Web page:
The Lifelong Benefits of Military Family Life for Adult Children
At Council for Relationships, our Staff Therapists come from diverse backgrounds that have shaped their clinical practices. Staff Therapist Rita DeMaria, PhD, LMFT, CST spent her young life abroad in Japan, Ethiopia, and Turkey as her family moved around to accommodate her father’s military career. Read in her own words how this experience shaped her professional perspective and clinical persona.
Military family life is diverse and cultivates unique family subcultures that span generations. Within each subculture, each family member will also have idiosyncratic narratives. Within the various branches of the military each has their own distinctive subcultures as well. However, the overarching perspective reveals that military family experiences are more similar than they are different.
I grew up a military brat during the mid-1950s and 1960s living outside of the US. I am grateful that my father found a way to have our family together no matter where his next assignment took us. My mother, who grew up in close knit family, adapted well to the travel demands of being an army wife. The military family provided me and my family with remarkable life experiences, relationship skills, and memorable people and circumstances.
My Return “Home” to the United States
My father was in the Army and was a Sergeant E-8 when he retired. He did not want to re-enlist because he had been through two wars and he knew how difficult the Vietnam tour would be for him as well as for my mother and the rest of the family. Returning to the US was culture shock for me. I was about 11 years old at the time. The sense of community that I had felt living abroad was gone. The culture back in Pennsylvania was foreign to me. Learning to fit in in Pennsylvania where my parents grew up was a new challenge.
Living in Japan, Turkey, and Ethiopia did not prepare me for living in the segregated community that I found back in the US. The civil rights movement had begun to have an impact and I was confused and upset about the attitudes that people had toward others. Through my travels I had learned that we, as people, had much in common despite our superficial differences. I laughed and cried and learned from the local people who I got to know during my early years. I had friends who came and went just like I did as a military brat. Entering high school was a particular challenge because there were very few military children in my cohort. It wasn’t until my children were growing up that I began to realize what a profound impact this had on my views of people, places and circumstances stemming from the people I met in different cultures.
Although we didn’t know the details of my father’s military career, we knew that our parents could be relocated at any time. We knew both of our parents were dedicated and committed to the military lifestyle that rests on preserving freedom and living up to standards of honor. We also knew that they were ordinary people who laughed and loved and cried and fought while doing extraordinary things for our country in large and small ways.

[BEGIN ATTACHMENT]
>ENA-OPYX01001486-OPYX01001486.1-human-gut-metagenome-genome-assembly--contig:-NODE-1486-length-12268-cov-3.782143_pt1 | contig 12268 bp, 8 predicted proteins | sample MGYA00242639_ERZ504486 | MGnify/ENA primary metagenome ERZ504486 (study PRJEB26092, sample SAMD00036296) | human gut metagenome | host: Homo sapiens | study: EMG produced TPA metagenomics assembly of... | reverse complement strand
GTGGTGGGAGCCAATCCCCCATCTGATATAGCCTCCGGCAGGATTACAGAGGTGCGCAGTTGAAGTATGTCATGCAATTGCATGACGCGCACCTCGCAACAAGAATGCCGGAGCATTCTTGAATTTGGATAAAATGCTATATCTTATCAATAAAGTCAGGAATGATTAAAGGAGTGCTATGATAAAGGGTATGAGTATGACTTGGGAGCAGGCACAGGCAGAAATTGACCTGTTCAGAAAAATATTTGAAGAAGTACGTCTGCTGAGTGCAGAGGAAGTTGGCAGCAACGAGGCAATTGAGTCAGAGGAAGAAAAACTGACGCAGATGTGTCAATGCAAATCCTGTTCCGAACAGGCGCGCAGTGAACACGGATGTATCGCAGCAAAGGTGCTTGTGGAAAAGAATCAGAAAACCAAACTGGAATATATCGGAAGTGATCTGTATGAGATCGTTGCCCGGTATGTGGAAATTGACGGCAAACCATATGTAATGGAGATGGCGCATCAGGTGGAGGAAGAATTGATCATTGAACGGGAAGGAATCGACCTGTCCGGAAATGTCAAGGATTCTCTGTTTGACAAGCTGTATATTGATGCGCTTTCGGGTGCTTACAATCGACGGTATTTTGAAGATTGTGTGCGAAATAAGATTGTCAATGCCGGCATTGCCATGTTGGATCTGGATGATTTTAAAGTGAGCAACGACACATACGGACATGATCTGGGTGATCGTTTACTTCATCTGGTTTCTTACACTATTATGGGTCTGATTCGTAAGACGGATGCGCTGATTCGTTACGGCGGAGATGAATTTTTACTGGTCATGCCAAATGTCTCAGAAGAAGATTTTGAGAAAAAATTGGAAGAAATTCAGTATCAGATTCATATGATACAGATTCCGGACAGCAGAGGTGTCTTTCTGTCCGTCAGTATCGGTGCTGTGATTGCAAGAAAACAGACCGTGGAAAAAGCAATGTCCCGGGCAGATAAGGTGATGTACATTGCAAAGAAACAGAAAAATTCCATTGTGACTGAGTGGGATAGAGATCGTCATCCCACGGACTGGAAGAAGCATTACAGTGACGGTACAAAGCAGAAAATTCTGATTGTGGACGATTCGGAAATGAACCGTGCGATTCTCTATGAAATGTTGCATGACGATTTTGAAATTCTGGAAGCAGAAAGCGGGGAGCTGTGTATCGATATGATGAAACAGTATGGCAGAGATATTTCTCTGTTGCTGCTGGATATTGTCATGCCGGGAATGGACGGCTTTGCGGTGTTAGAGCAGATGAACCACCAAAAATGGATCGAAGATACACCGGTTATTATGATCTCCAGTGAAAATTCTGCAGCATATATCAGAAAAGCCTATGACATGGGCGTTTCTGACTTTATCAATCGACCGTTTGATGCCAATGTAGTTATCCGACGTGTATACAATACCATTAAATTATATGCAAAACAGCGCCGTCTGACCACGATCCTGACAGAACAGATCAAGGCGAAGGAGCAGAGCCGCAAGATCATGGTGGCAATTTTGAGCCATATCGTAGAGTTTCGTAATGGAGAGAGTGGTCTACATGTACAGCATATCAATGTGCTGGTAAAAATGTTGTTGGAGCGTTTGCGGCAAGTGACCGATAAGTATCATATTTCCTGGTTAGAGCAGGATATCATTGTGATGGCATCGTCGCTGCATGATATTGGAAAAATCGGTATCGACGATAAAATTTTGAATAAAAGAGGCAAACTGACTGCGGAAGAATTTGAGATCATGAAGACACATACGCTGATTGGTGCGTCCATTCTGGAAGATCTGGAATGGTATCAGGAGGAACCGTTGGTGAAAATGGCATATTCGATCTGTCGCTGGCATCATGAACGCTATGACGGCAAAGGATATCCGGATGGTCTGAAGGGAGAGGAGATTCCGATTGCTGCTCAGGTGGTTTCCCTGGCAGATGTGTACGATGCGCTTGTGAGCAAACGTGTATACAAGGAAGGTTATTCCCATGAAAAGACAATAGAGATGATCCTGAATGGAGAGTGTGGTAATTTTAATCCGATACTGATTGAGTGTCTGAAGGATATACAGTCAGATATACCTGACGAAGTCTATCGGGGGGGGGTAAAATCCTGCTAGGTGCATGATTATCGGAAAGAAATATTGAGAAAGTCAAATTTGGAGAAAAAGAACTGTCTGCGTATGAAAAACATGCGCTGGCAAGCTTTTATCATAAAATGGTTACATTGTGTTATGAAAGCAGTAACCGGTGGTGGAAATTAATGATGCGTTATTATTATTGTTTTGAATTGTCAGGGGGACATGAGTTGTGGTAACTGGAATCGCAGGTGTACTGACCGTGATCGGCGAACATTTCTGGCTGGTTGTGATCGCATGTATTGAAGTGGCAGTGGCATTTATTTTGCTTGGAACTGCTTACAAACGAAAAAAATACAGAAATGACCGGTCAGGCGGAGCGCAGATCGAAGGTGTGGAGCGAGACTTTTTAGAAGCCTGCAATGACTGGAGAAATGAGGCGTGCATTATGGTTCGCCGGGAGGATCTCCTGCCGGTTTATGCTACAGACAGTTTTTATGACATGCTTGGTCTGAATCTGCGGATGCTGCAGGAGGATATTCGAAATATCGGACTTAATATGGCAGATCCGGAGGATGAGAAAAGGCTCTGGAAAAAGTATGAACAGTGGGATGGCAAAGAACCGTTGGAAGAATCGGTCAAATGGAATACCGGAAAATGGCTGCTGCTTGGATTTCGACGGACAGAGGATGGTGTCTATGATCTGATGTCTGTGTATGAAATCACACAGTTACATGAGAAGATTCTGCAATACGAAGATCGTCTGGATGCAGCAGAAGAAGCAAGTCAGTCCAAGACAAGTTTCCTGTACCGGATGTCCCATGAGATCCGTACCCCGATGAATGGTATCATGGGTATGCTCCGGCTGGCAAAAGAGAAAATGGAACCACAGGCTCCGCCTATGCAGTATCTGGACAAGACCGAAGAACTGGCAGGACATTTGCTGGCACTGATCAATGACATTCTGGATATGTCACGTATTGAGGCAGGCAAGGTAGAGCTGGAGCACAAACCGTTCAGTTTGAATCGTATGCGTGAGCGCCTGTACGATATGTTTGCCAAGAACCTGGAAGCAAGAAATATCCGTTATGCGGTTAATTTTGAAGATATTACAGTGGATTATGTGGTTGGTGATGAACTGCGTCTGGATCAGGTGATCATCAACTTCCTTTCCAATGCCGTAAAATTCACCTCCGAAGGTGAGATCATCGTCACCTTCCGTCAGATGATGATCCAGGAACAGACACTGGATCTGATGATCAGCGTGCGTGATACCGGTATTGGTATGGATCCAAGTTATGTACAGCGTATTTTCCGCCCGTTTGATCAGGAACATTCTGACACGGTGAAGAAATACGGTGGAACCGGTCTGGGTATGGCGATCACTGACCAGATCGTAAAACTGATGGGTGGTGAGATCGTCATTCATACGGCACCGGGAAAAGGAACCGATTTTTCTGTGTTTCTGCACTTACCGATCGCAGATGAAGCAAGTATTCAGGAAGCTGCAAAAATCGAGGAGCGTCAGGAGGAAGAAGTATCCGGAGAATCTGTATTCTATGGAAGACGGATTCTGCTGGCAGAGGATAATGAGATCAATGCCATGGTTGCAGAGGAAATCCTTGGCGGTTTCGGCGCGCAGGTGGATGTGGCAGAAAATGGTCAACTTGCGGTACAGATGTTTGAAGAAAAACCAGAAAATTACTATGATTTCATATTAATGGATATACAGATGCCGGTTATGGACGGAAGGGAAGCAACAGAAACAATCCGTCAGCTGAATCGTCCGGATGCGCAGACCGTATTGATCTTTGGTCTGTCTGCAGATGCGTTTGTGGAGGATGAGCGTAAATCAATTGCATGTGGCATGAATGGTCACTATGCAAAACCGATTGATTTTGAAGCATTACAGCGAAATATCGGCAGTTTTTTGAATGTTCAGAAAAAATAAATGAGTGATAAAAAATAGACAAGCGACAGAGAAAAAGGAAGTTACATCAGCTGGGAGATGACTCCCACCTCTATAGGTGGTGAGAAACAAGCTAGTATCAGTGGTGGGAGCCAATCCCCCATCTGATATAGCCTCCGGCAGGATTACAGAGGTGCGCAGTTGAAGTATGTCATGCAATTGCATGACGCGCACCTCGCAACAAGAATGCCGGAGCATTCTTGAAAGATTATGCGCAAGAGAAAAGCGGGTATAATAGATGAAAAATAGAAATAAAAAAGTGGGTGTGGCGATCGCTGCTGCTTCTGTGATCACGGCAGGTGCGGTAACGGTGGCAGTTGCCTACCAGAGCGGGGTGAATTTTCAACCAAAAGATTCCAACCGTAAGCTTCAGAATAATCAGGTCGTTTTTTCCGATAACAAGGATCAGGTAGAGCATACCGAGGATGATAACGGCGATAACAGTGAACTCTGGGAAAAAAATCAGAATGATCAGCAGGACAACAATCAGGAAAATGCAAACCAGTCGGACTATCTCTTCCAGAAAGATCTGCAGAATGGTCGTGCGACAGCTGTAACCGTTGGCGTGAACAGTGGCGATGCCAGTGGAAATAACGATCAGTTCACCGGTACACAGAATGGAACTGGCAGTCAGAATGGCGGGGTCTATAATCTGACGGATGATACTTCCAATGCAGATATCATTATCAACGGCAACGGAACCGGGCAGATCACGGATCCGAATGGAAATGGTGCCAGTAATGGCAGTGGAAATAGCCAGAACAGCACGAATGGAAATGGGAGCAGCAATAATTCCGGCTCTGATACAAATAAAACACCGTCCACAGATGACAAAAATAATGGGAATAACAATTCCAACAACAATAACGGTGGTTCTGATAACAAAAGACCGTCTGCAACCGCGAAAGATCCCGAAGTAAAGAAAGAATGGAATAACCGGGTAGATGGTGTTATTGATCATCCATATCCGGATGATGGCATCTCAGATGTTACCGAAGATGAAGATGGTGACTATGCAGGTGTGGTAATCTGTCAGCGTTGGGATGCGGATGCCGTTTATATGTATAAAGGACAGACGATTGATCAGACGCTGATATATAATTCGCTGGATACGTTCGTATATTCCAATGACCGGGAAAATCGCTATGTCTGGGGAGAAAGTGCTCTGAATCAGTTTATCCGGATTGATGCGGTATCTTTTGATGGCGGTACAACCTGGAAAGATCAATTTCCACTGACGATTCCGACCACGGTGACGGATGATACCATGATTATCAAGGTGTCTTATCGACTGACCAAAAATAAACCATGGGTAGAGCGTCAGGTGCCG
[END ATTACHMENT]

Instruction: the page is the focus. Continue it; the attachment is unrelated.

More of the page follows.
Connecting with Others Through Common Experience
Sharing the varieties of life experiences through the lens of military life is an important way for people to become connected. Today the internet ties us to our military family networks throughout the world. There are numerous websites that connect adult children of military families all over the world. (I’ve included a list of resources at the end of this post). We share an important common denominator – military family life. Engaging with others who are in or who grew up in military families often forms unique bonds that develop among us from the moment we meet.
Relating to other people from various walks of life is the foundation of my work as a couple and family therapist. I’ve made a career of helping people from diverse communities to understand their family heritage and then connect more deeply with people in their lives. As a family therapist, I help others explore their family histories, their intergenerational patterns and the stories of their family history, and understanding the value of our personal family relationships in our own lives.
Upon reflection, growing up in a military family has been a special gift that guides my clinical practice no matter how my clients grew up! For those who struggle with their particular military story regardless of their role in the military, Council for Relationships is here.
Additional Resources for Military Families
- Goodreads List of Books for Military Brats
- Instructions for Finding Lost Military Brats
- Military Brat Registry
- Military OneSource Guide for Military Spouses
Council for Relationships’ Operation Home and Healing program provides counseling and services for active military, Veterans, and their families. Many of our staff have been specially trained in military culture and competency.